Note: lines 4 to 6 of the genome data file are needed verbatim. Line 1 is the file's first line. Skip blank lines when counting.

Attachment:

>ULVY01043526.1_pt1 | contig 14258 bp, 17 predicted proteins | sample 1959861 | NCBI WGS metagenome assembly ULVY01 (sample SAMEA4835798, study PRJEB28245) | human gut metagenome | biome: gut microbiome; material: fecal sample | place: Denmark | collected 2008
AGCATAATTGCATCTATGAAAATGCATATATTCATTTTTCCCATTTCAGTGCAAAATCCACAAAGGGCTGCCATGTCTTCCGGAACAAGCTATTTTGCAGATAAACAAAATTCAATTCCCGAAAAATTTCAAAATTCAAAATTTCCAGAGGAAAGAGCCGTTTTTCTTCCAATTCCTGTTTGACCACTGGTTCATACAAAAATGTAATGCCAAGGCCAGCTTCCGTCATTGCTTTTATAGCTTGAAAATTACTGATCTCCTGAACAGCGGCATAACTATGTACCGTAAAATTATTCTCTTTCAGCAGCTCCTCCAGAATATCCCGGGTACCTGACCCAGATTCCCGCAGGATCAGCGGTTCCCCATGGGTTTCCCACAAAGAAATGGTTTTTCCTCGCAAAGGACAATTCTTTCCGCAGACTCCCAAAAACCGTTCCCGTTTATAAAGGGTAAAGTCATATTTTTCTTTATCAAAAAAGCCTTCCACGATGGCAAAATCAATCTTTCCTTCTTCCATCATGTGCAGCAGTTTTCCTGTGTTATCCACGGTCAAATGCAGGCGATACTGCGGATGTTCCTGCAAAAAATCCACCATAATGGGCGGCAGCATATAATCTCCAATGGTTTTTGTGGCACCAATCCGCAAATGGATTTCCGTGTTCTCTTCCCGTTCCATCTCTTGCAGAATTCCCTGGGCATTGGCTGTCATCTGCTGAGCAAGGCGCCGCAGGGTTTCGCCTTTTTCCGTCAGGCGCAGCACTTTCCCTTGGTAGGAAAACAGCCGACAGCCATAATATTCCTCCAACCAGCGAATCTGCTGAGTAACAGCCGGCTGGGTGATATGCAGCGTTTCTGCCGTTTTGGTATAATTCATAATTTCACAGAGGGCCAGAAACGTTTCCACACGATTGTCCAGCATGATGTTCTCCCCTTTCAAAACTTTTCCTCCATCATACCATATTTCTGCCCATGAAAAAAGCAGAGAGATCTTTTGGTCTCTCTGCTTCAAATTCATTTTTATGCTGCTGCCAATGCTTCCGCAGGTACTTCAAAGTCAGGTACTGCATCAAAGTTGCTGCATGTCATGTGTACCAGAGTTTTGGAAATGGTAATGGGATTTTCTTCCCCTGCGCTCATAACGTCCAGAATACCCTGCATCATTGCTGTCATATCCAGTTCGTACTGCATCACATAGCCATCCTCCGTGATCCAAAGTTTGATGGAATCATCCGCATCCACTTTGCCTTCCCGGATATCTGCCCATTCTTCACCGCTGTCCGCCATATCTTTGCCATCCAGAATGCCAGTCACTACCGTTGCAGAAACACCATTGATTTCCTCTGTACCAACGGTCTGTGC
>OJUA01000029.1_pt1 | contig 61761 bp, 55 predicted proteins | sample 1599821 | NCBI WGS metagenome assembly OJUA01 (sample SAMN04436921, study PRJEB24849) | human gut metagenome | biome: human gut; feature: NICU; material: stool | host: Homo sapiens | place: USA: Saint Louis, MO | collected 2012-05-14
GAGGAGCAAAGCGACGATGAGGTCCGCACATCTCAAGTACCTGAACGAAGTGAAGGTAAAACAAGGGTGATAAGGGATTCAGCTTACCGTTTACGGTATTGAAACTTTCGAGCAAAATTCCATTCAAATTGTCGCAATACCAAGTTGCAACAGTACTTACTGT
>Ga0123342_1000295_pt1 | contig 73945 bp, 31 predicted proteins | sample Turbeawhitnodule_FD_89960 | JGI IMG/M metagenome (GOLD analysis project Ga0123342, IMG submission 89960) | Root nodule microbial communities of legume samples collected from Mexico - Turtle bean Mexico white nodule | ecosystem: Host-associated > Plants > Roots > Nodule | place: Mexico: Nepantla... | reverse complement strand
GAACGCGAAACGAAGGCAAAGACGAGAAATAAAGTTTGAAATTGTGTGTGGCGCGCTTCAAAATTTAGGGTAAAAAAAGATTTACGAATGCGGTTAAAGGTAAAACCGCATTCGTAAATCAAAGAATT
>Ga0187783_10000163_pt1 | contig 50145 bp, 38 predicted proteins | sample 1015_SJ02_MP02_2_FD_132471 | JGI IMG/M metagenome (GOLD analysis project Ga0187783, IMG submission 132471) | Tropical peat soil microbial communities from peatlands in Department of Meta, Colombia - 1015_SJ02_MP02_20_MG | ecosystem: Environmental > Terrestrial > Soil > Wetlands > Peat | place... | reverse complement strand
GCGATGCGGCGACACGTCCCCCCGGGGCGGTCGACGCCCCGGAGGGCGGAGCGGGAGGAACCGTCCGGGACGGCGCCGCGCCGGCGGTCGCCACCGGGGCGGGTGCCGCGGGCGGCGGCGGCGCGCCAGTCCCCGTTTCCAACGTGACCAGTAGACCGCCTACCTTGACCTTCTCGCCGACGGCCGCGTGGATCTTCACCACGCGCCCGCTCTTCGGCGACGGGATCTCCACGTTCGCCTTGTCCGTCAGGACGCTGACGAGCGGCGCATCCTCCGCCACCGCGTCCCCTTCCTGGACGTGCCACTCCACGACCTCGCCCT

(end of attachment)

GAGGAGCAAAGCGACGATGAGGTCCGCACATCTCAAGTACCTGAACGAAGTGAAGGTAAAACAAGGGTGATAAGGGATTCAGCTTACCGTTTACGGTATTGAAACTTTCGAGCAAAATTCCATTCAAATTGTCGCAATACCAAGTTGCAACAGTACTTACTGT
>Ga0123342_1000295_pt1 | contig 73945 bp, 31 predicted proteins | sample Turbeawhitnodule_FD_89960 | JGI IMG/M metagenome (GOLD analysis project Ga0123342, IMG submission 89960) | Root nodule microbial communities of legume samples collected from Mexico - Turtle bean Mexico white nodule | ecosystem: Host-associated > Plants > Roots > Nodule | place: Mexico: Nepantla... | reverse complement strand
GAACGCGAAACGAAGGCAAAGACGAGAAATAAAGTTTGAAATTGTGTGTGGCGCGCTTCAAAATTTAGGGTAAAAAAAGATTTACGAATGCGGTTAAAGGTAAAACCGCATTCGTAAATCAAAGAATT